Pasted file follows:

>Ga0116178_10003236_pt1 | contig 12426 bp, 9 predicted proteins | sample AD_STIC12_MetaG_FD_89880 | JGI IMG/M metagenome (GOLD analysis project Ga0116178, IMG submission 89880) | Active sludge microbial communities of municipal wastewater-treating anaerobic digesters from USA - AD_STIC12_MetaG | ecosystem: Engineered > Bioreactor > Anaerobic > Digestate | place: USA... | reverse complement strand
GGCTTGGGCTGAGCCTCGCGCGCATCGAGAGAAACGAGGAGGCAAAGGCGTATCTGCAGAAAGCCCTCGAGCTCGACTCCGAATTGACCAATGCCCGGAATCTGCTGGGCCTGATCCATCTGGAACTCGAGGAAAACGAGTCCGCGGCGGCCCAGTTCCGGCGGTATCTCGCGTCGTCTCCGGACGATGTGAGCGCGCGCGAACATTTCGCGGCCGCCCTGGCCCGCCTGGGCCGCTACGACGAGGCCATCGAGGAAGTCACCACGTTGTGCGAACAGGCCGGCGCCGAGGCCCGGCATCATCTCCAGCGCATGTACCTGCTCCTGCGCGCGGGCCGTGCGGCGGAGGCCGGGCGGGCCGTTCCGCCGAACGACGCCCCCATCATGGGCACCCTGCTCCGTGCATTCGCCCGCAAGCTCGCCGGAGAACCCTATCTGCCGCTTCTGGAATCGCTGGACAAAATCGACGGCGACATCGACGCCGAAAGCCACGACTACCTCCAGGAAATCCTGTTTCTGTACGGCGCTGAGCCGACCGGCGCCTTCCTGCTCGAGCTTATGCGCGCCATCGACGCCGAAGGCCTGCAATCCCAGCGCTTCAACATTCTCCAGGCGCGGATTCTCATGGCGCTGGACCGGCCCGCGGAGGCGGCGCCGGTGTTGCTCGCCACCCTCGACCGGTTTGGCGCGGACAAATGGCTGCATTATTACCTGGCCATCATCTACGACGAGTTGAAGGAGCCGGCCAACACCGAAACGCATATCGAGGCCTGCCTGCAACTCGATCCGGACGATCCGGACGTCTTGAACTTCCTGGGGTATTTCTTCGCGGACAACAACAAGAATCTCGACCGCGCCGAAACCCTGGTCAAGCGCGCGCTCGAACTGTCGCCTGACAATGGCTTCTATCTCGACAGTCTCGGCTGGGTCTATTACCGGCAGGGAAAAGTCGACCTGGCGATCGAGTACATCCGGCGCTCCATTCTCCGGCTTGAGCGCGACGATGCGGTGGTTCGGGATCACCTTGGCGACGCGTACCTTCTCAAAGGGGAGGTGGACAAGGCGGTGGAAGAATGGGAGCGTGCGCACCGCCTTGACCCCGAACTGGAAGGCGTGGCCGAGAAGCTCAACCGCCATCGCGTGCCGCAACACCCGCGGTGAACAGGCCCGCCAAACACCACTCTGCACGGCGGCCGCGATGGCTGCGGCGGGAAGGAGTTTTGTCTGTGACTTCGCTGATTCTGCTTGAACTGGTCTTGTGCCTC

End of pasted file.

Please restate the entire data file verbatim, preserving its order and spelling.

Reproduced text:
>Ga0116178_10003236_pt1 | contig 12426 bp, 9 predicted proteins | sample AD_STIC12_MetaG_FD_89880 | JGI IMG/M metagenome (GOLD analysis project Ga0116178, IMG submission 89880) | Active sludge microbial communities of municipal wastewater-treating anaerobic digesters from USA - AD_STIC12_MetaG | ecosystem: Engineered > Bioreactor > Anaerobic > Digestate | place: USA... | reverse complement strand
GGCTTGGGCTGAGCCTCGCGCGCATCGAGAGAAACGAGGAGGCAAAGGCGTATCTGCAGAAAGCCCTCGAGCTCGACTCCGAATTGACCAATGCCCGGAATCTGCTGGGCCTGATCCATCTGGAACTCGAGGAAAACGAGTCCGCGGCGGCCCAGTTCCGGCGGTATCTCGCGTCGTCTCCGGACGATGTGAGCGCGCGCGAACATTTCGCGGCCGCCCTGGCCCGCCTGGGCCGCTACGACGAGGCCATCGAGGAAGTCACCACGTTGTGCGAACAGGCCGGCGCCGAGGCCCGGCATCATCTCCAGCGCATGTACCTGCTCCTGCGCGCGGGCCGTGCGGCGGAGGCCGGGCGGGCCGTTCCGCCGAACGACGCCCCCATCATGGGCACCCTGCTCCGTGCATTCGCCCGCAAGCTCGCCGGAGAACCCTATCTGCCGCTTCTGGAATCGCTGGACAAAATCGACGGCGACATCGACGCCGAAAGCCACGACTACCTCCAGGAAATCCTGTTTCTGTACGGCGCTGAGCCGACCGGCGCCTTCCTGCTCGAGCTTATGCGCGCCATCGACGCCGAAGGCCTGCAATCCCAGCGCTTCAACATTCTCCAGGCGCGGATTCTCATGGCGCTGGACCGGCCCGCGGAGGCGGCGCCGGTGTTGCTCGCCACCCTCGACCGGTTTGGCGCGGACAAATGGCTGCATTATTACCTGGCCATCATCTACGACGAGTTGAAGGAGCCGGCCAACACCGAAACGCATATCGAGGCCTGCCTGCAACTCGATCCGGACGATCCGGACGTCTTGAACTTCCTGGGGTATTTCTTCGCGGACAACAACAAGAATCTCGACCGCGCCGAAACCCTGGTCAAGCGCGCGCTCGAACTGTCGCCTGACAATGGCTTCTATCTCGACAGTCTCGGCTGGGTCTATTACCGGCAGGGAAAAGTCGACCTGGCGATCGAGTACATCCGGCGCTCCATTCTCCGGCTTGAGCGCGACGATGCGGTGGTTCGGGATCACCTTGGCGACGCGTACCTTCTCAAAGGGGAGGTGGACAAGGCGGTGGAAGAATGGGAGCGTGCGCACCGCCTTGACCCCGAACTGGAAGGCGTGGCCGAGAAGCTCAACCGCCATCGCGTGCCGCAACACCCGCGGTGAACAGGCCCGCCAAACACCACTCTGCACGGCGGCCGCGATGGCTGCGGCGGGAAGGAGTTTTGTCTGTGACTTCGCTGATTCTGCTTGAACTGGTCTTGTGCCTC